The final group of poems concern the "last things" of death and the afterlife. Two of these feature a morbid conversation between a soul and its earthly body, in which the former berates the body for its corruption, its filth, and its frailty. These poems belong to an older European tradition, and although in other poems the flesh gets to respond, the Old English versions grant all the lines to the soul. The Soul's Address to the Body, a poem with a very complicated manuscript history (it has survived in literal scraps of parchment, contained in the so-called "Worcester Fragments"), is here presented in a highly-readable format, in all its macabre glory, as the soul mocks its former home for its irredeemable nature, and its eternal shame. Even the earth in which the poor body lies is "befouled" with "your filthy corpse"; the body "must rot and decay," its "bones will be deprived of the clothes to which they were accustomed." "The Grave" continues this vein of discourse, and the section closes with Judgment Day (I) and Judgment Day (II), the latter which was attributed to Bede; the images of the terrible punishment awaiting unrepentant sinners were borrowed freely by a later Anglo-Saxon homilist. The volume ends with a retrospective lament written in transitional Old English, and two appendices present the sermon mentioned above and a significant portion of relevant bilingual (Latin-Old English) material.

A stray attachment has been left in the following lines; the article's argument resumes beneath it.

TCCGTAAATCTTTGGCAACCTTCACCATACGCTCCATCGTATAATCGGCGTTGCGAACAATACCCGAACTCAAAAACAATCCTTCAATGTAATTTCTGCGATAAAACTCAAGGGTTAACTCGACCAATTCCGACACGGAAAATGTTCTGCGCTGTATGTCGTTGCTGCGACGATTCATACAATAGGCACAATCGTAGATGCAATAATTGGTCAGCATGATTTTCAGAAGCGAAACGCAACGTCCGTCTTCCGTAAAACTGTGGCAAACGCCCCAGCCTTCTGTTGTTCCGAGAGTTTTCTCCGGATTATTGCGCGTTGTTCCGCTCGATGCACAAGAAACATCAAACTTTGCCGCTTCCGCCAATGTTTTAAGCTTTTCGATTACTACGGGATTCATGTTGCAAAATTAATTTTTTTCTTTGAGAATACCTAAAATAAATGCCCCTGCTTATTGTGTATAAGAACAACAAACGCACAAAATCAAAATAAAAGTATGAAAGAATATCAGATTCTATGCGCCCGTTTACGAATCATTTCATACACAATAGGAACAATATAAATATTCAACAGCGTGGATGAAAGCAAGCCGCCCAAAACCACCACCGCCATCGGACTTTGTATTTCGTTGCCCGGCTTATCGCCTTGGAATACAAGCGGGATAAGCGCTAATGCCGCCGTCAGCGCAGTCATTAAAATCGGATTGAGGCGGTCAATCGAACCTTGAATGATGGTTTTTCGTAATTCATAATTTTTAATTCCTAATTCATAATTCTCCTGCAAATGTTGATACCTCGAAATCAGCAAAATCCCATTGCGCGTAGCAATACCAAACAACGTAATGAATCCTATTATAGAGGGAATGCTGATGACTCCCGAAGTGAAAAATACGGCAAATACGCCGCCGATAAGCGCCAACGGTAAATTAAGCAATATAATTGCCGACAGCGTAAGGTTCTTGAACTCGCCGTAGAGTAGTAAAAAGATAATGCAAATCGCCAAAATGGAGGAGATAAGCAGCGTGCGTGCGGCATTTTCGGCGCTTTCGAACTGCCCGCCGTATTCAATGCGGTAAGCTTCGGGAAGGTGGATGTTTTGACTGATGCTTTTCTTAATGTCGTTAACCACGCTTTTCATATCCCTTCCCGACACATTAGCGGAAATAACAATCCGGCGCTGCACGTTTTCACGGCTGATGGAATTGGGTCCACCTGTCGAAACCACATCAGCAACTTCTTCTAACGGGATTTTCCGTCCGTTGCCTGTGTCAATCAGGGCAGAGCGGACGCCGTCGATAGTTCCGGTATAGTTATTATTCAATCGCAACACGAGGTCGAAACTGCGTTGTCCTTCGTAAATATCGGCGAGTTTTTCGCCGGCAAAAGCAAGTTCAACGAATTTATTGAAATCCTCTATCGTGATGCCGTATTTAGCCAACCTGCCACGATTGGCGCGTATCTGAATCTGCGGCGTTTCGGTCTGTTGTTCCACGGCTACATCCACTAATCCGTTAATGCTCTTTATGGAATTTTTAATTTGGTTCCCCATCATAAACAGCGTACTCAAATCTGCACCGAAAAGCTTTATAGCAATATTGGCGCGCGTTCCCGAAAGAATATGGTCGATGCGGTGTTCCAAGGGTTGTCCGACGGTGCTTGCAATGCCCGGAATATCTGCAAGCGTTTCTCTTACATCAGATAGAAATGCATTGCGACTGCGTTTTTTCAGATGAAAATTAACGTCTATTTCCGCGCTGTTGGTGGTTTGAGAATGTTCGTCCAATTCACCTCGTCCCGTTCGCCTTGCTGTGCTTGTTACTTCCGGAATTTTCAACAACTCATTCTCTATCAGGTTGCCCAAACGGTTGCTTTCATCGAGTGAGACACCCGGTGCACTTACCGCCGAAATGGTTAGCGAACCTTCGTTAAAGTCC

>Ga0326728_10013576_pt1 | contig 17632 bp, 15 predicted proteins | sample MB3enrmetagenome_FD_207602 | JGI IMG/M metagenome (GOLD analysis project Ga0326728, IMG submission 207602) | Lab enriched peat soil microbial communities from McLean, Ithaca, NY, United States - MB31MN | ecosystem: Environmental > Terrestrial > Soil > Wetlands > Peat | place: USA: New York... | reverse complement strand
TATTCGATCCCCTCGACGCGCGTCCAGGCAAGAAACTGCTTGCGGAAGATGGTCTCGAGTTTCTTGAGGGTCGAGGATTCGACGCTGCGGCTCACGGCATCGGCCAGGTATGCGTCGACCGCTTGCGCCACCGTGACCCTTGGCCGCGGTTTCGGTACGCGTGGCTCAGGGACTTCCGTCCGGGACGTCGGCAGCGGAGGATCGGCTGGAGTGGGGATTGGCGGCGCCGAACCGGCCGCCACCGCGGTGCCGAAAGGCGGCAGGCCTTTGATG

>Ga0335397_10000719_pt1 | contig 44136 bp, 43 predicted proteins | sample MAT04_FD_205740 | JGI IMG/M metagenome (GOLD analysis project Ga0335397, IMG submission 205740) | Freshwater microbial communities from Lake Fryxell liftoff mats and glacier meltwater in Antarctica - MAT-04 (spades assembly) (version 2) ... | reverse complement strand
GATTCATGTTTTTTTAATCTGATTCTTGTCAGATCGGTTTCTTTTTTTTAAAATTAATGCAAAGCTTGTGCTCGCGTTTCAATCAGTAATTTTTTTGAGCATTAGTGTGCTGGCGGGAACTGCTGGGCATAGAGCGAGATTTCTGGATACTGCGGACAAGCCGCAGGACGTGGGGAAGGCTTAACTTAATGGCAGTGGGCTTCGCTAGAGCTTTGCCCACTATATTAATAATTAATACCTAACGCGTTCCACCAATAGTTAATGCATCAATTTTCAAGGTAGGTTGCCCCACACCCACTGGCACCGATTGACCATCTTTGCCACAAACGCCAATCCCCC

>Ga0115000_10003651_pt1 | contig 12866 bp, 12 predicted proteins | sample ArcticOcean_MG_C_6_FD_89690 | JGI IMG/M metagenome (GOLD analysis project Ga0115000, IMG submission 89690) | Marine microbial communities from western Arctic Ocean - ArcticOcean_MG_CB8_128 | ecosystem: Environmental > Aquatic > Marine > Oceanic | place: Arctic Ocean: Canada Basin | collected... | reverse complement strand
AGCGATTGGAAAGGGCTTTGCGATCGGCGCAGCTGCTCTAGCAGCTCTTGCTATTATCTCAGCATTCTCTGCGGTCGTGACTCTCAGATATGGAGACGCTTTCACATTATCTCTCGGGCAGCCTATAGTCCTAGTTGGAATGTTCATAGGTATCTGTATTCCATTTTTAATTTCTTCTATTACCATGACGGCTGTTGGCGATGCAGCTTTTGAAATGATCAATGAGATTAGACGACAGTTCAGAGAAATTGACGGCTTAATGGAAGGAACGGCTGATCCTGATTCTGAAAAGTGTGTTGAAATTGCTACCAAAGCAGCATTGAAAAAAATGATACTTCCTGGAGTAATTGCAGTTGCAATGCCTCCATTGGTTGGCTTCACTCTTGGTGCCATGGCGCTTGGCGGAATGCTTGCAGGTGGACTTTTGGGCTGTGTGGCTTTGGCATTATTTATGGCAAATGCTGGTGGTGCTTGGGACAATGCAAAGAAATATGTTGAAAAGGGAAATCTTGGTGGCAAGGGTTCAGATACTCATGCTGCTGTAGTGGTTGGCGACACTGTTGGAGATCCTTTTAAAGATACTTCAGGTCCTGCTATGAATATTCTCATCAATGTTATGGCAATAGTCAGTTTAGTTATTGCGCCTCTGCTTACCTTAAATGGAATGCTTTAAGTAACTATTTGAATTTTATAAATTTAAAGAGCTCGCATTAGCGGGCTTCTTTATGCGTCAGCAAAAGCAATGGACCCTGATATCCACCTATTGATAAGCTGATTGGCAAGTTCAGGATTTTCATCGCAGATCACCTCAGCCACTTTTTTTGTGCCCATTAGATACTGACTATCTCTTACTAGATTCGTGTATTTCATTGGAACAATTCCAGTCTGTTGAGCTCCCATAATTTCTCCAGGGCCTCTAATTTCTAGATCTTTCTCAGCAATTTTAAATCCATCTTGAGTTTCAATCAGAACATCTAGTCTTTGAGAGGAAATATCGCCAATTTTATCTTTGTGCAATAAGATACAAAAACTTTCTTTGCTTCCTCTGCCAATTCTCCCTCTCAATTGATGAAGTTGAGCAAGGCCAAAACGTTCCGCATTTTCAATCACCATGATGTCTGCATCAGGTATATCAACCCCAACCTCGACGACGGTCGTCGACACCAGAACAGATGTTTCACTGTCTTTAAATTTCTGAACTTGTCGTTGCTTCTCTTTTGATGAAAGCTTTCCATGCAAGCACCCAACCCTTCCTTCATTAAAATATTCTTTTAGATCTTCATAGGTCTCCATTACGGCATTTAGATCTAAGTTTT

Although most of these poems have been translated before, they receive fresh treatment in this volume, and although not presented as verse, they have a far more enjoyable rhythm than those in S. A. J. Bradley's Anglo-Saxon Poetry. Jones' translations are smooth and elegant throughout, and follow closely the Old English, making them useful cribs for students and others who would learn more of the original language. Lineation is given for both the original and the translation. Jones mostly (although not strictly) eschews strict translations of the numerous compounds or kennings that Old English poetry is famous for: coinages such as "whale-road" or "sky-beam" will not be find herein. There is no "middle-earth" (middan-geard) in this book. He sensibly renders the compound ferð-gleaw, literally "spirit-skilled" (Judgment Day I, 30a), as merely "wise" (the compound was used to gloss Lat. sapiens). While the results achieved are often prosaic, Jones also achieves some striking touches, as when at line 64a of Phoenix he translates flod-wylmum as "ebullient waves." However, while he avoids the often-stilted coinages that some translators have employed, he does not hesitate to use compounds that survived into more recent English, even if they are archaic. Thus han-cred (Soul and Body, 68a) is happily rendered as "cock's crow." Occasionally, Jones avoids compounds that would seem to promote themselves: mold-wyrmas (Soul and Body, 72a) are "worms of the earth," but why not "earthworms?" Yet even these choices are governed by reason (the worms that consist on cadavers are different from those of the garden). The reader interested in kennings will find many discussed in the notes--such as the sæ-mearas (The Whale, 15a) which Jones does translate literally as "sea horses."